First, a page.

In February, queer punk fans will get another peek into Jon Ginoli's bedroom as Pansy Division releases its third album.
As was the case with their two previous albums, Ginoli is still single, still frustrated with the gay community and still writing great music for everyone else in the same situation.
Wish I'd Taken Pictures will be released in mid-February on Lookout Records. The seminal queer punk band will then tour the country in support of what Ginoli says is a "pivotal album" for the band.
"In terms of pure sonic approach, it's going to be a big jump," Ginoli said in an interview from the San Francisco recording studio where the album was being mixed in late November.
"Our goal for this record is to sell twice as many records as our last record," Ginoli said. "That would mean about 30,000 copies, and to get to that level takes a lot of work and a fair amount of luck.
"As far as the songs go [on the new album], they're a little darker, a little more somber," Ginoli said. "But there's still a certain amount of what you'd expect from us, but a few surprises, too. For some people, this will be exactly the record they're waiting for from us.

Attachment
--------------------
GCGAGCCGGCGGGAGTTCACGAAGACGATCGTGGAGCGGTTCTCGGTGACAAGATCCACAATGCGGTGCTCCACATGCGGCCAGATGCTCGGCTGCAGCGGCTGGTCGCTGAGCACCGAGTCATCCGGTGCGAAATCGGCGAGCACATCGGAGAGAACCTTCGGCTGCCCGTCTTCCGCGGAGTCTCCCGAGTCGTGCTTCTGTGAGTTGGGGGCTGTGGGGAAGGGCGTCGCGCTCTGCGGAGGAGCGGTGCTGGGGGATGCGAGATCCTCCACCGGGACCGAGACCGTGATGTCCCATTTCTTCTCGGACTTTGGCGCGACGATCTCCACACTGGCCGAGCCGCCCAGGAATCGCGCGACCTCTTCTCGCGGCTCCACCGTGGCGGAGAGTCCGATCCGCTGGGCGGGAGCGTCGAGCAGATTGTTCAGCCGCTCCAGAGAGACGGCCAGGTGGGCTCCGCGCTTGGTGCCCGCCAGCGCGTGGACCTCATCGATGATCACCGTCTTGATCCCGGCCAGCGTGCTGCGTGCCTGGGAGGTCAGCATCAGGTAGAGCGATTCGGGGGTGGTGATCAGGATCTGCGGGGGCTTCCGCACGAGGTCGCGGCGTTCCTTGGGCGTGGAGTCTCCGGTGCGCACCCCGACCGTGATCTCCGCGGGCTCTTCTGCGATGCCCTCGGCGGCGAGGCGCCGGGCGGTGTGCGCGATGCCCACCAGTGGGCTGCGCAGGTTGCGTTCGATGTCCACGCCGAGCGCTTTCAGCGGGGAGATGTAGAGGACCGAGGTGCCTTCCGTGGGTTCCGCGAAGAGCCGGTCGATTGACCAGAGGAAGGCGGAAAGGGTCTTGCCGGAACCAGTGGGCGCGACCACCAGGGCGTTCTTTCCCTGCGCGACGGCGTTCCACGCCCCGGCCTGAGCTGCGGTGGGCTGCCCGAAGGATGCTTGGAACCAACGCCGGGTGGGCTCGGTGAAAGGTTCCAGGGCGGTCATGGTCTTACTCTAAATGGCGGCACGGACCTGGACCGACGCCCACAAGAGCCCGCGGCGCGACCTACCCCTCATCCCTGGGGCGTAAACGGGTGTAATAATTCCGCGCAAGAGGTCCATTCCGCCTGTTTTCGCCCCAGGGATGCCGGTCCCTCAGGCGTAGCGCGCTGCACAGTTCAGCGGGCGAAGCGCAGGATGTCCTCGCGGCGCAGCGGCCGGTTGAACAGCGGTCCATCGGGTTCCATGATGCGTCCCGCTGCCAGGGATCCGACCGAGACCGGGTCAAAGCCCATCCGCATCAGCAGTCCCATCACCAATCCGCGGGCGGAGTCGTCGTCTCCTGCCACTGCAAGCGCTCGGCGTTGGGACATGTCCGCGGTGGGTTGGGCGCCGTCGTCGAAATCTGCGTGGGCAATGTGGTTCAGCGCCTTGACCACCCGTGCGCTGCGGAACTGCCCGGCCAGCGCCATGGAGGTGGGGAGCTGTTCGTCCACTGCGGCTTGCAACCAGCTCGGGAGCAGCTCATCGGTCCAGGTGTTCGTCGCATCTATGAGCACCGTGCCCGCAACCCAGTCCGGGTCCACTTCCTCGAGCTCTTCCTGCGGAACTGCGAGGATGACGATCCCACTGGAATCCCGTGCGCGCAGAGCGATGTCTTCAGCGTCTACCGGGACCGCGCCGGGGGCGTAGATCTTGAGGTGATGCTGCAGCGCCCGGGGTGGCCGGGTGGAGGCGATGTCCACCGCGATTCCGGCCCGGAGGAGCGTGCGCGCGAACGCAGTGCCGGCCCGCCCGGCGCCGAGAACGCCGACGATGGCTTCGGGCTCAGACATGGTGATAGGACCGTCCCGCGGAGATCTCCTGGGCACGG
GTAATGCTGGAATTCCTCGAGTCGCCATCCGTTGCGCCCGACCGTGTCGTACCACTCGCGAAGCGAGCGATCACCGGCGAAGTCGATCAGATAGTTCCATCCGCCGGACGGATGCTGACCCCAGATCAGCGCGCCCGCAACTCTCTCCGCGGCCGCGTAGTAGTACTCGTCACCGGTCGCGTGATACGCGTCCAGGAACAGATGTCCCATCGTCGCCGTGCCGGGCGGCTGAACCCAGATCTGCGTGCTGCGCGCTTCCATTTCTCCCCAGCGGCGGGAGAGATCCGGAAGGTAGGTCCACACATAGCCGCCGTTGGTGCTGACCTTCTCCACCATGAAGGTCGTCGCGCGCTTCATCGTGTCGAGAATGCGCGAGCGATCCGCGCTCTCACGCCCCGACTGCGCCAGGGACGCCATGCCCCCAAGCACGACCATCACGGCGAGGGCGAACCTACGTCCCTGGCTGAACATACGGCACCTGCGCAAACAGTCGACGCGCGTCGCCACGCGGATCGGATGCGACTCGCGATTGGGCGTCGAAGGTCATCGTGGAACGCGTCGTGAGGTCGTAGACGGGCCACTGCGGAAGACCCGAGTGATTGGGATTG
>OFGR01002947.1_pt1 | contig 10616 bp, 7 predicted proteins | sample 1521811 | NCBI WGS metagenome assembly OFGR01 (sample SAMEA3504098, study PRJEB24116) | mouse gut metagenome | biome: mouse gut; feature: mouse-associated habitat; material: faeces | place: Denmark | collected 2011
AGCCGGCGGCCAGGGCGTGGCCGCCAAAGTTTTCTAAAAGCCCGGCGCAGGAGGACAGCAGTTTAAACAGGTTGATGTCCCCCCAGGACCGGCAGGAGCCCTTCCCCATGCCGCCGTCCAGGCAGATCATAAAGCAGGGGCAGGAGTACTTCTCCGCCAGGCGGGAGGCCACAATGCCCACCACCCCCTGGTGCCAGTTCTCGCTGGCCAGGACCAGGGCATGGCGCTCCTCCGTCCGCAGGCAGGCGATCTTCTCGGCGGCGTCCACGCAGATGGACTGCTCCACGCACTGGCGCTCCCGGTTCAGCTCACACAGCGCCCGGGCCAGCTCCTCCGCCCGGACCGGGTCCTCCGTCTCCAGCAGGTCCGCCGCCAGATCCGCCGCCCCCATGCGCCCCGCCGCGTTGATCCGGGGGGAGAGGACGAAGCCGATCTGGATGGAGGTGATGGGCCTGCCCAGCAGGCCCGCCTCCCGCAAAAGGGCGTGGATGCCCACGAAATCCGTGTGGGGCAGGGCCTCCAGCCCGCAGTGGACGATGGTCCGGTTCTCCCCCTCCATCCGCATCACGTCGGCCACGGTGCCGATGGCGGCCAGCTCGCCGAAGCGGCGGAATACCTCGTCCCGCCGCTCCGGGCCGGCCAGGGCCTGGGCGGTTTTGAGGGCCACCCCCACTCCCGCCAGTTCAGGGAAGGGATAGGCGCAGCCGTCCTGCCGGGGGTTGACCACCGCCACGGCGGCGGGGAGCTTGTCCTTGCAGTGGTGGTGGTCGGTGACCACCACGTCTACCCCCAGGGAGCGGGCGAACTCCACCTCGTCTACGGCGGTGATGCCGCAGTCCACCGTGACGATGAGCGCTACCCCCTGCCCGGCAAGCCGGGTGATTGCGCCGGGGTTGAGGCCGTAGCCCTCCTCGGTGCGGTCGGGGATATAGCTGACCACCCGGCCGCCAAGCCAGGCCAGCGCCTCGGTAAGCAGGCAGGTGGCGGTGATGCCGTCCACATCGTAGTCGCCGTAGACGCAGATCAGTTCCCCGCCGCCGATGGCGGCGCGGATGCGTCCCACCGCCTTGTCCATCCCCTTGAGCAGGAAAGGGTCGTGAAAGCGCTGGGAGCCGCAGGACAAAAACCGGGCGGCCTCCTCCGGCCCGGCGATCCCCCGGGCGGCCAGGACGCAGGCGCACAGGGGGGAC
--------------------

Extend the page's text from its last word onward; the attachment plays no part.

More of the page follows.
"A few things people listen to and go 'That's Pansy Division? Whoa!'" he said. "I think it's more in the direction of [the band's second album] Deflowered. The stuff on this album has a broader range of issues, and a lot more relationship-type songs and fewer songs that are happy-go-lucky gay."
One thing that will remain the same, though, is the band's frank lyrics and playful sexuality.
"There's a song called 'Horny in the Morning,' and the song that we're working on right now is 'Dick of Death,'" Ginoli said. "There are some funny songs on the album, but they're a little more wistful, more observational. Even the funnier songs, though they're celebratory, are also critical of certain situations and certain ways of acting, whereas the first album was this big belch of queer enthusiasm."
"Undressed" was the gastric eruption that started it all, with its full-frontal nude album cover and lyrics touching on penis angling, boyfriend wanting and Judy Garland dissing.
"The first album was done with the idea that it was probably the only album we were ever going to make and that not many people were going to hear it, so just let it go," Ginoli said. "But once we've done that, we didn't want to repeat ourselves and that's not the only thing we can do."